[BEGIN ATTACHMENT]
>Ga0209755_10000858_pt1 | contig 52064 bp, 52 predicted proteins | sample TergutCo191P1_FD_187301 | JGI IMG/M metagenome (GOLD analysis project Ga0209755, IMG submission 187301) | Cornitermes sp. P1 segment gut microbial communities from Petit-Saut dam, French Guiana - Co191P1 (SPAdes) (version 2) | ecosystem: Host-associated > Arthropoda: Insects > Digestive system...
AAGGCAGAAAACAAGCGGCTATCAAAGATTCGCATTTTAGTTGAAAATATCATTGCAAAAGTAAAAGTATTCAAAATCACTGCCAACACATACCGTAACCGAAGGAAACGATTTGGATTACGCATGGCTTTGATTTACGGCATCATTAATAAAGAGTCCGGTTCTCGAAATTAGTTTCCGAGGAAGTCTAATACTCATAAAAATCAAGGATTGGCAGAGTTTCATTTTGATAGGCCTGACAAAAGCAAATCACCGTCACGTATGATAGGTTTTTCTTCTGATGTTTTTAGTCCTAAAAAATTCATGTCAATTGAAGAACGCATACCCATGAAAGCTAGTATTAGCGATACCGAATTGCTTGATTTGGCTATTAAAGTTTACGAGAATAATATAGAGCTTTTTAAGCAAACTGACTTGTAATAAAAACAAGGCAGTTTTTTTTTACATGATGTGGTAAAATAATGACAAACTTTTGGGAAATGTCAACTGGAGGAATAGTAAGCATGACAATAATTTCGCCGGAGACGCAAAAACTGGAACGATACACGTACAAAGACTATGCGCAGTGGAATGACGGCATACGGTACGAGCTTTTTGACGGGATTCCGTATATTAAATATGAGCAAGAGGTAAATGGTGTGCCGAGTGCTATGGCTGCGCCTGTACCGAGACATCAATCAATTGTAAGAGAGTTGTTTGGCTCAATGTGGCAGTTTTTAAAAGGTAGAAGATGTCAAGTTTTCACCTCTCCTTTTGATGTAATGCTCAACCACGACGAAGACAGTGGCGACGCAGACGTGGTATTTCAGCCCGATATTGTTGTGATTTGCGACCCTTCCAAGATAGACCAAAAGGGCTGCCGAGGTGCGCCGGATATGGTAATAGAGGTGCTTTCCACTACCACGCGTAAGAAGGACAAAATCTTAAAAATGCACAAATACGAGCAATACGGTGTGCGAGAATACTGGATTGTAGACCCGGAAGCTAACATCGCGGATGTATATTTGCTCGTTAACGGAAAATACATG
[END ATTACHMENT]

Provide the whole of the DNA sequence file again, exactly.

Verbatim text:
>Ga0209755_10000858_pt1 | contig 52064 bp, 52 predicted proteins | sample TergutCo191P1_FD_187301 | JGI IMG/M metagenome (GOLD analysis project Ga0209755, IMG submission 187301) | Cornitermes sp. P1 segment gut microbial communities from Petit-Saut dam, French Guiana - Co191P1 (SPAdes) (version 2) | ecosystem: Host-associated > Arthropoda: Insects > Digestive system...
AAGGCAGAAAACAAGCGGCTATCAAAGATTCGCATTTTAGTTGAAAATATCATTGCAAAAGTAAAAGTATTCAAAATCACTGCCAACACATACCGTAACCGAAGGAAACGATTTGGATTACGCATGGCTTTGATTTACGGCATCATTAATAAAGAGTCCGGTTCTCGAAATTAGTTTCCGAGGAAGTCTAATACTCATAAAAATCAAGGATTGGCAGAGTTTCATTTTGATAGGCCTGACAAAAGCAAATCACCGTCACGTATGATAGGTTTTTCTTCTGATGTTTTTAGTCCTAAAAAATTCATGTCAATTGAAGAACGCATACCCATGAAAGCTAGTATTAGCGATACCGAATTGCTTGATTTGGCTATTAAAGTTTACGAGAATAATATAGAGCTTTTTAAGCAAACTGACTTGTAATAAAAACAAGGCAGTTTTTTTTTACATGATGTGGTAAAATAATGACAAACTTTTGGGAAATGTCAACTGGAGGAATAGTAAGCATGACAATAATTTCGCCGGAGACGCAAAAACTGGAACGATACACGTACAAAGACTATGCGCAGTGGAATGACGGCATACGGTACGAGCTTTTTGACGGGATTCCGTATATTAAATATGAGCAAGAGGTAAATGGTGTGCCGAGTGCTATGGCTGCGCCTGTACCGAGACATCAATCAATTGTAAGAGAGTTGTTTGGCTCAATGTGGCAGTTTTTAAAAGGTAGAAGATGTCAAGTTTTCACCTCTCCTTTTGATGTAATGCTCAACCACGACGAAGACAGTGGCGACGCAGACGTGGTATTTCAGCCCGATATTGTTGTGATTTGCGACCCTTCCAAGATAGACCAAAAGGGCTGCCGAGGTGCGCCGGATATGGTAATAGAGGTGCTTTCCACTACCACGCGTAAGAAGGACAAAATCTTAAAAATGCACAAATACGAGCAATACGGTGTGCGAGAATACTGGATTGTAGACCCGGAAGCTAACATCGCGGATGTATATTTGCTCGTTAACGGAAAATACATG